French wine tries to reconquer Britain

27th October 2006, Comments 0 comments

LONDON, Oct 26, 2006 (AFP) - French wine, until recently the tipple of choice for Britons, is attempting a comeback at the expense of 'New World' brands by selling itself in a simpler, more accessible way for the uninitiated.

LONDON, Oct 26, 2006 (AFP) - French wine, until recently the tipple of choice for Britons, is attempting a comeback at the expense of 'New World' brands by selling itself in a simpler, more accessible way for the uninitiated.

The industry has invested heavily in The Wine Show, the main British wine fair which takes place in London this weekend, with more than a quarter of the exhibition space devoted to wines from across the Channel.

Instead of the various regional distinctions that mark out different wines, wines will be rebranded by "experience" at the show, from "nights in", "nights out" and "dinner parties" to "celebrations", "outdoors" and "Christmas".

The aim is not to baffle non-wine buffs but at the same time keep the idea of diversity, which is one of French wine's key characteristics.

Britons — traditionally noted for their love of beer — have increased their wine consumption by 25 percent since 2000 and now spend more on the grape than the grain.

But unlike beer, the British wine industry is small and most of the wine drunk is imported.

Although French wines are still top choice in bars and restaurants, they have been overtaken by their Australian rivals in the retail sector. California, Chile and South African have also staked their claim.

"An average supermarket line now has wines from 20 countries," said Florence Rhydderch, from the French marketing agency Sopexa that is masterminding the Gallic makeover.

Matt Skinner, one of Britain's most well-known food critics, last Sunday called on French producers to learn how to "communicate with the guy who wants to spend three pounds 99 or 5.99" (five euros 90 cents or eight euros 90 cents) on a bottle in the off-licence or supermarket.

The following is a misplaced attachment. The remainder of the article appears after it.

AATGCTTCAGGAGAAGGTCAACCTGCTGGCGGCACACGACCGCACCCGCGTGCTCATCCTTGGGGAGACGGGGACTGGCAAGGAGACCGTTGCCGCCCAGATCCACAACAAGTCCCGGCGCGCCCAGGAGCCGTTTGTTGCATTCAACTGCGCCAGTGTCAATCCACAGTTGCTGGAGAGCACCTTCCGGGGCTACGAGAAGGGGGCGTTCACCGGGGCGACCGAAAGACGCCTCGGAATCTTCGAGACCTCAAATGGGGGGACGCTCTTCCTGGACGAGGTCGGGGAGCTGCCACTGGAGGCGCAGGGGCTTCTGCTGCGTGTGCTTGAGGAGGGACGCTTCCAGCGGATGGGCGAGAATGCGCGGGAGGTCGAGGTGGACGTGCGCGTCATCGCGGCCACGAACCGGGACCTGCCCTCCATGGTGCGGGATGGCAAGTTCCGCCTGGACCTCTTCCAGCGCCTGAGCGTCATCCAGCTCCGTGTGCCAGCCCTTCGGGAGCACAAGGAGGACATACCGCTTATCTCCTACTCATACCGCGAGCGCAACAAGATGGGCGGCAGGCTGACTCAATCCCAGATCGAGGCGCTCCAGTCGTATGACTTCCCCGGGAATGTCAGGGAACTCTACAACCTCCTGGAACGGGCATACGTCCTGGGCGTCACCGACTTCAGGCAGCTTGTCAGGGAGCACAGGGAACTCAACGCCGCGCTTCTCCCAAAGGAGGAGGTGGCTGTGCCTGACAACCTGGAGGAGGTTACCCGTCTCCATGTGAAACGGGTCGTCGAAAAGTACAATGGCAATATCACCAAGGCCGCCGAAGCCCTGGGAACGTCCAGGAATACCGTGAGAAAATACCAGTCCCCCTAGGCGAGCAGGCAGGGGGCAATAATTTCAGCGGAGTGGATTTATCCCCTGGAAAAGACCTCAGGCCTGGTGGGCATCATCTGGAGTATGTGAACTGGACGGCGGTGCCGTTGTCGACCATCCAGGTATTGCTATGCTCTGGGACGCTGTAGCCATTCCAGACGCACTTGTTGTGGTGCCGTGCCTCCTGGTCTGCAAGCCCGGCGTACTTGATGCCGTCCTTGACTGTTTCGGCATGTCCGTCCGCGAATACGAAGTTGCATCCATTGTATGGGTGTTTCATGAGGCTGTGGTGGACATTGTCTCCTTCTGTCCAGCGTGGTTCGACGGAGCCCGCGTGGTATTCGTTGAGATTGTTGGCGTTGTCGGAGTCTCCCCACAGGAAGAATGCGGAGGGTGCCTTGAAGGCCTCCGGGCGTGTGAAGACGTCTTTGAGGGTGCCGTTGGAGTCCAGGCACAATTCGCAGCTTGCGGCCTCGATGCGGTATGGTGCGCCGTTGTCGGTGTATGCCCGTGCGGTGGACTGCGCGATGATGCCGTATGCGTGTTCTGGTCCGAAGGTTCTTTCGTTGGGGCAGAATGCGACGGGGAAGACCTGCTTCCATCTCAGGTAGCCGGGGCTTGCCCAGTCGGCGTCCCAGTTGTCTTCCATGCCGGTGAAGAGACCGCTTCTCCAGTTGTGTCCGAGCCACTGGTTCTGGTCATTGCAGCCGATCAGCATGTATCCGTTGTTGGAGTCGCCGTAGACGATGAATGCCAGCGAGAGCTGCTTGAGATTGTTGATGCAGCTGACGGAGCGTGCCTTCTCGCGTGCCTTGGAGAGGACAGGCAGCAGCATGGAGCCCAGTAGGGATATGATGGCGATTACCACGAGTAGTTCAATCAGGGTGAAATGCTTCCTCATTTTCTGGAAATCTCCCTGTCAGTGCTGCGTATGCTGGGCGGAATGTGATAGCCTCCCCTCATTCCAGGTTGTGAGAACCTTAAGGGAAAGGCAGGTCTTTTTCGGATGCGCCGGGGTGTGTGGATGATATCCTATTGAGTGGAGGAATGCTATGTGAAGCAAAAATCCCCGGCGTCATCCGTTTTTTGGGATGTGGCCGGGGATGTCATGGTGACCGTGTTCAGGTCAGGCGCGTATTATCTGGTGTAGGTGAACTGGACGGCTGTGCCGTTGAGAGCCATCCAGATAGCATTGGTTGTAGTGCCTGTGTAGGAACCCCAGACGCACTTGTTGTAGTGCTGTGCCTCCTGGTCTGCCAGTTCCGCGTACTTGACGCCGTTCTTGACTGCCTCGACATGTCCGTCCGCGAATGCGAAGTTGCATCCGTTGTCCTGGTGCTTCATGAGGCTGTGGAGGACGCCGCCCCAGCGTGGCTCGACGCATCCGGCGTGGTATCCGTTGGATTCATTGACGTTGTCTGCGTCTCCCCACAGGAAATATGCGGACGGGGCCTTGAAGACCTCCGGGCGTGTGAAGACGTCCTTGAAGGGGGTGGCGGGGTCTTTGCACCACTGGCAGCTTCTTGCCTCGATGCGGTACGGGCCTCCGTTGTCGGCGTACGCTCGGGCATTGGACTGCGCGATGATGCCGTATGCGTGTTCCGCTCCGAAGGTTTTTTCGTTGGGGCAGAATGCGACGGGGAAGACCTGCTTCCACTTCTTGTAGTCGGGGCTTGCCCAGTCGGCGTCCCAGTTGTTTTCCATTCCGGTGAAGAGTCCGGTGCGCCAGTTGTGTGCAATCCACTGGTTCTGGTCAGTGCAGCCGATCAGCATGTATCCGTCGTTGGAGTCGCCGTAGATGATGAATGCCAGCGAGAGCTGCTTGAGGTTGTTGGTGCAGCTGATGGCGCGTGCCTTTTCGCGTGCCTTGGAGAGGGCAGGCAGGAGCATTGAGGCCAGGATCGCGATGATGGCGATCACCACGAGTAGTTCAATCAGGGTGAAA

"The product has never been the issue. The challenge is how they present it to the consumer," Australian Skinner, who said he still prefers a good Bordeaux, told The Observer newspaper.

At wine shows, French wines are normally presented by where they come from but if studies are to be believed, this has left consumers scratching their heads.

But that could all change with Sopexa's specially-created "zones", which might have a syrupy number from the Loire Valley next to a champagne or a cote du rhone, allowing buyers to head home with very different wines at the same time.

But all this does not mean the cherished concept of regionality has been done away with completely, said Rhydderch.

"No other country has as varied and extensive a range of wines than France," she said. "If we get rid of this diversity, we make it commonplace and cease to be distinct from our foreign competitors."

Sopexa has not divulged how much the marketing drive is costing but Rhydderch admitted it has not come cheap — but was worth it because of London's position as the richest and most wine-loving region of Britain.

"It's imperative to have a sizeable and varied presence of French wines at The Wine Show," she said.

Copyright AFP

Subject: French news

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